Two petty thieves are planning one last job so that they can finally retire. But there's a twist on what could easily have turned into a rehash of every heist movie ever made. One of the guys starts having doubts about their latest scam. Can he go through with it or is it better for them to walk away?
Photo by Jonx Pillemer
"I was inspired by the story of two small-time crooks and curious about what motivated them," said writer Brent Palmer. "I wanted to peel back the layers to reveal two absorbing characters who, despite what they do, are able to hold up the mirror to all of us and reflect some of our own humanity; our aspirations and our disappointments - of course, with a healthy dose of comedy thrown in!
Palmer, who performs regularly as a stand-up comedian and has directed all Nik Rabinowitz's shows over the past seven years, plays one half of the crime duo. The other is played by Adrian Collins, who delivers a pretty convincing coloured accent even though he's actually a white guy famous for his roles in Shakespearean plays. "There is a fine balance between playing a character and becoming a caricature," Collins said. "In Bench, you've heard people speaking like this and you relate to it. It's a comedy, but you still have to be truthful. The more honest with the characters you are, then the funnier it becomes. That's where the funny begins."
So, yes, Bench is pretty funny, especially because it manages to come across as spontaneous and improvised even when it's not. A few parts do go off on long tangents that don't have much of a point (perhaps just a reflection of conversations in real life), just like a few puns were milked for more than their worth. But it's mostly a case of quick and witty one-liners, some of which come so fast that you have to pay close attention to catch them all. (It's unfortunate that some jokes were missed because they were delivered before the continuous audience laughter died down.)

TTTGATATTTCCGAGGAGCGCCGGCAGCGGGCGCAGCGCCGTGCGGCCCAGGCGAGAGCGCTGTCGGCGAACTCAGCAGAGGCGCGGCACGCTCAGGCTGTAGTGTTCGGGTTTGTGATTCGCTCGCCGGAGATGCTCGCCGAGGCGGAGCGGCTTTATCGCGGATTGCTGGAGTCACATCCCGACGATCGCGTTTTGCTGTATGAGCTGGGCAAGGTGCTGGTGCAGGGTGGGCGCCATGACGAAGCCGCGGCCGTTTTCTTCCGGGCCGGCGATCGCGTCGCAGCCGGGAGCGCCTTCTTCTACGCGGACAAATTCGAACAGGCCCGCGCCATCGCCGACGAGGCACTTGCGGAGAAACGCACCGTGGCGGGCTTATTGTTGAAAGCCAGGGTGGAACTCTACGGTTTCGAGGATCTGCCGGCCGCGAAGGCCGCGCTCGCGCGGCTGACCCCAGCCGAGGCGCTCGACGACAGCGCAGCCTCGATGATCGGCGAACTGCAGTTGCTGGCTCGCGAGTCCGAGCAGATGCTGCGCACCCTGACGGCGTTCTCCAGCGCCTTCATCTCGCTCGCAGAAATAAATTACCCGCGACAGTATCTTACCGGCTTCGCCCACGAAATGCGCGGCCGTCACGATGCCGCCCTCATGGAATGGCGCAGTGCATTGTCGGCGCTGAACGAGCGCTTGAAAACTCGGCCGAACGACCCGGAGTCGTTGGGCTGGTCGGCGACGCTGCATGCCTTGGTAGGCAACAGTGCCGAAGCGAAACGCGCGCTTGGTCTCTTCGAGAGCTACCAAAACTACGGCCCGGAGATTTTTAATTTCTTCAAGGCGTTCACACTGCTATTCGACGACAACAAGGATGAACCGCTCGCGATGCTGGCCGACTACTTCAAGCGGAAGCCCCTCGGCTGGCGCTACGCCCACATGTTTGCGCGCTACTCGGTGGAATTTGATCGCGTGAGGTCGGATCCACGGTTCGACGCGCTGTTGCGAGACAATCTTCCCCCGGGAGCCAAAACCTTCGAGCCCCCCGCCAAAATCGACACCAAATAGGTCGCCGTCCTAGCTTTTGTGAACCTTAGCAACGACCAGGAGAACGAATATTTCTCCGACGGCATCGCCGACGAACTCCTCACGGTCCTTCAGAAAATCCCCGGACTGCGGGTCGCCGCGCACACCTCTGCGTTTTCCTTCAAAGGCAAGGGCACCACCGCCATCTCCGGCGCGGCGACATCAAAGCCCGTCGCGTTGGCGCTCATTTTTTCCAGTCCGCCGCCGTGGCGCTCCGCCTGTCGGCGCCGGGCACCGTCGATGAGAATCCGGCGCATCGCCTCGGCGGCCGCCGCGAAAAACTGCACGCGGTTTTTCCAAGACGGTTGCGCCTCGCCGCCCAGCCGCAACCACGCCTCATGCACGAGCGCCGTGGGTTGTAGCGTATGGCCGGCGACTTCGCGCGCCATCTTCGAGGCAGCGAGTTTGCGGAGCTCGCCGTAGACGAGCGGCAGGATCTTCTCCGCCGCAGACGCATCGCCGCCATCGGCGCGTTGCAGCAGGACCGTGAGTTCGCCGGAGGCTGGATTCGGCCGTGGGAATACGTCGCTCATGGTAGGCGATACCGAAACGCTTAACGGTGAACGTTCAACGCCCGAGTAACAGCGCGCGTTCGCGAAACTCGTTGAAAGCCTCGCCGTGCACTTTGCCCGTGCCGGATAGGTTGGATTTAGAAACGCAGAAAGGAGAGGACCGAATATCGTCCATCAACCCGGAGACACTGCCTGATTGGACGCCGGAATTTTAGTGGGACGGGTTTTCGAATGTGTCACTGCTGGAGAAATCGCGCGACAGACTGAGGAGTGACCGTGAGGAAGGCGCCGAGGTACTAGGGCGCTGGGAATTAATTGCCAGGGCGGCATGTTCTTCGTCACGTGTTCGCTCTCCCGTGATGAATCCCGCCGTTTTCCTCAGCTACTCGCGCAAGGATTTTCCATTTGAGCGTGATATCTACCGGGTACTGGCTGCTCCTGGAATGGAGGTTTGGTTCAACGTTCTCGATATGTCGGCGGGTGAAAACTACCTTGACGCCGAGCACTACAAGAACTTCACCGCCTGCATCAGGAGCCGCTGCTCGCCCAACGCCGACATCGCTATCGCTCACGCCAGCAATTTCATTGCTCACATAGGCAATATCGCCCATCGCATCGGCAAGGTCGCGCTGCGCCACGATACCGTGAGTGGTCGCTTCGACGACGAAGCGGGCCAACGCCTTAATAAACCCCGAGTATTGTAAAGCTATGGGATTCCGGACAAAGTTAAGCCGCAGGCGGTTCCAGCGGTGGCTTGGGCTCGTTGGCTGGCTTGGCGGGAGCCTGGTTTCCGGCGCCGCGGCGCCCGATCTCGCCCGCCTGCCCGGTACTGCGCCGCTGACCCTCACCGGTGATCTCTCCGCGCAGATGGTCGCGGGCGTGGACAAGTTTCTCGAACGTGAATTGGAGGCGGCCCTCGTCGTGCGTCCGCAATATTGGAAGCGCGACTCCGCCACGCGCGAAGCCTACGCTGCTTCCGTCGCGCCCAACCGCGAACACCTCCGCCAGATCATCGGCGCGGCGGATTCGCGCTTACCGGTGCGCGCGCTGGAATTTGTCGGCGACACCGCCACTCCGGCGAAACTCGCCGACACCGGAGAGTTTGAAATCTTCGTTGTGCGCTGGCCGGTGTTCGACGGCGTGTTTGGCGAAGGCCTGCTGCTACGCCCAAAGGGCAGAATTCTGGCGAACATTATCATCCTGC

Beyond the humour, Bench also manages to be insightful. It seems that not all crooks and swindlers are proud of what they do. Many of them might be forced into this line of "work" because it's the only way that they can survive in an unfair world. As the story progresses and one of the characters begins to open up, the play takes on a more sombre tone. And by the time the ending comes - abrupt, unresolved, and a little sad - you can't help but ask yourself how far you'd go to build a better life for the people you love. After a seat on the Bench, the answer may surprise you.
Bench (PG-13) is showing at the Kalk Bay Theatre, Cape Town until 7 October. For more information about tickets and discounts, go to www.kbt.co.za
Eugene Yiga is a reformed accountant, now enjoying his time as a lifestyle and entertainment writer (and Fleur du Cap Theatre Awards board member) based in Cape Town, South Africa.
He also writes about personal development and is on a quest to read the 100 greatest books of all time before he turns 30.
You can contact Eugene by following @eugeneyiga on Twitter or by emailing to say, um, hello.
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